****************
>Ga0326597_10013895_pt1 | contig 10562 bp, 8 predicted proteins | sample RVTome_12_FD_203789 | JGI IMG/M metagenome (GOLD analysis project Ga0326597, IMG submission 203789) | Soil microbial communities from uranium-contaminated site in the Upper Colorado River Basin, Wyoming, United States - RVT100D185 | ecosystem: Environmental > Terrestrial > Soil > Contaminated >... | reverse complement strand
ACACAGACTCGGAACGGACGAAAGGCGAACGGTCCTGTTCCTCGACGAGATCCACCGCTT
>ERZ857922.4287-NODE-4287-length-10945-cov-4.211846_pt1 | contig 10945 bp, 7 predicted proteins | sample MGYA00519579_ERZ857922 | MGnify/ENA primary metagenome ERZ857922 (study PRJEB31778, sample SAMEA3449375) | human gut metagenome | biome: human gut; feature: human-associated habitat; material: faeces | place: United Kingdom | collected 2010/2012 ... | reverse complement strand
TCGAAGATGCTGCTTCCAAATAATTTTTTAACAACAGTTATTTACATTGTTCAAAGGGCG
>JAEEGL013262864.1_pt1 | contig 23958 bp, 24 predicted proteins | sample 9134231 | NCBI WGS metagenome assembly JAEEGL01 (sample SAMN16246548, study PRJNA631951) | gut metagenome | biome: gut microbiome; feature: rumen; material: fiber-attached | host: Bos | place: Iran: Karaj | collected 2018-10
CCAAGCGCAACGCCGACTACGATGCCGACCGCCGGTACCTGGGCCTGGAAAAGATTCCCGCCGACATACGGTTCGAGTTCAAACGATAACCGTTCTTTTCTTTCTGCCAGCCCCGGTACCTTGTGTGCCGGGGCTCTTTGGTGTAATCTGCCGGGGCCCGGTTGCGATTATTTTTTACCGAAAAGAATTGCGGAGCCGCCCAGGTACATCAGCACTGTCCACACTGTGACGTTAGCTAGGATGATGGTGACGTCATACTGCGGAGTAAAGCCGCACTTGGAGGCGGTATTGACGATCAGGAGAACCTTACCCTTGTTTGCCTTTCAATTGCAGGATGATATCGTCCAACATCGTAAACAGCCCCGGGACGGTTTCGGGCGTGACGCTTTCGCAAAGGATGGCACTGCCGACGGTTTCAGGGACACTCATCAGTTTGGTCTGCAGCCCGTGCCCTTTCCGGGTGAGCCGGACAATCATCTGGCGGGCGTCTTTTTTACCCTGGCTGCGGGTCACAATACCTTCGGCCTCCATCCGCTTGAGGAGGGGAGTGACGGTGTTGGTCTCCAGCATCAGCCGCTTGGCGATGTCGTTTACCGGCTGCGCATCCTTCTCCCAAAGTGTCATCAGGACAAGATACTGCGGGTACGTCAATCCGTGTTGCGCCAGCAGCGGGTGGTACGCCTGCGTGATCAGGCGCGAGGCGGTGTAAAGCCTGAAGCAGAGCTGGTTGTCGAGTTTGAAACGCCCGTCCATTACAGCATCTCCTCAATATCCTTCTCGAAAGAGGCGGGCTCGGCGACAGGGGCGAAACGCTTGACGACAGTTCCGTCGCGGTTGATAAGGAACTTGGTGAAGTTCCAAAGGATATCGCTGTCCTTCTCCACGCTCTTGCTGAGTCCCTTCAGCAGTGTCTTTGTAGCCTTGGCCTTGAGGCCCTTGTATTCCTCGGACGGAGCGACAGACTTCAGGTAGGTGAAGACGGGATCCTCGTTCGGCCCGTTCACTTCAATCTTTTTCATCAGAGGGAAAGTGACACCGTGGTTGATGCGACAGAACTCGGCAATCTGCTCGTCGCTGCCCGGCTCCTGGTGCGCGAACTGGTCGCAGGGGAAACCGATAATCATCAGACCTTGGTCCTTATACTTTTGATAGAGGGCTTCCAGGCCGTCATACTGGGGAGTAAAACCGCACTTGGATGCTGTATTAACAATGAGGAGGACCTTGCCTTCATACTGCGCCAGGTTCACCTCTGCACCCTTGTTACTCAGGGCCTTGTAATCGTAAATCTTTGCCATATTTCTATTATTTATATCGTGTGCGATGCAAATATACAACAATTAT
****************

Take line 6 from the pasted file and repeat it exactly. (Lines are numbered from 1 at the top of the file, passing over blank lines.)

CCAAGCGCAACGCCGACTACGATGCCGACCGCCGGTACCTGGGCCTGGAAAAGATTCCCGCCGACATACGGTTCGAGTTCAAACGATAACCGTTCTTTTCTTTCTGCCAGCCCCGGTACCTTGTGTGCCGGGGCTCTTTGGTGTAATCTGCCGGGGCCCGGTTGCGATTATTTTTTACCGAAAAGAATTGCGGAGCCGCCCAGGTACATCAGCACTGTCCACACTGTGACGTTAGCTAGGATGATGGTGACGTCATACTGCGGAGTAAAGCCGCACTTGGAGGCGGTATTGACGATCAGGAGAACCTTACCCTTGTTTGCCTTTCAATTGCAGGATGATATCGTCCAACATCGTAAACAGCCCCGGGACGGTTTCGGGCGTGACGCTTTCGCAAAGGATGGCACTGCCGACGGTTTCAGGGACACTCATCAGTTTGGTCTGCAGCCCGTGCCCTTTCCGGGTGAGCCGGACAATCATCTGGCGGGCGTCTTTTTTACCCTGGCTGCGGGTCACAATACCTTCGGCCTCCATCCGCTTGAGGAGGGGAGTGACGGTGTTGGTCTCCAGCATCAGCCGCTTGGCGATGTCGTTTACCGGCTGCGCATCCTTCTCCCAAAGTGTCATCAGGACAAGATACTGCGGGTACGTCAATCCGTGTTGCGCCAGCAGCGGGTGGTACGCCTGCGTGATCAGGCGCGAGGCGGTGTAAAGCCTGAAGCAGAGCTGGTTGTCGAGTTTGAAACGCCCGTCCATTACAGCATCTCCTCAATATCCTTCTCGAAAGAGGCGGGCTCGGCGACAGGGGCGAAACGCTTGACGACAGTTCCGTCGCGGTTGATAAGGAACTTGGTGAAGTTCCAAAGGATATCGCTGTCCTTCTCCACGCTCTTGCTGAGTCCCTTCAGCAGTGTCTTTGTAGCCTTGGCCTTGAGGCCCTTGTATTCCTCGGACGGAGCGACAGACTTCAGGTAGGTGAAGACGGGATCCTCGTTCGGCCCGTTCACTTCAATCTTTTTCATCAGAGGGAAAGTGACACCGTGGTTGATGCGACAGAACTCGGCAATCTGCTCGTCGCTGCCCGGCTCCTGGTGCGCGAACTGGTCGCAGGGGAAACCGATAATCATCAGACCTTGGTCCTTATACTTTTGATAGAGGGCTTCCAGGCCGTCATACTGGGGAGTAAAACCGCACTTGGATGCTGTATTAACAATGAGGAGGACCTTGCCTTCATACTGCGCCAGGTTCACCTCTGCACCCTTGTTACTCAGGGCCTTGTAATCGTAAATCTTTGCCATATTTCTATTATTTATATCGTGTGCGATGCAAATATACAACAATTAT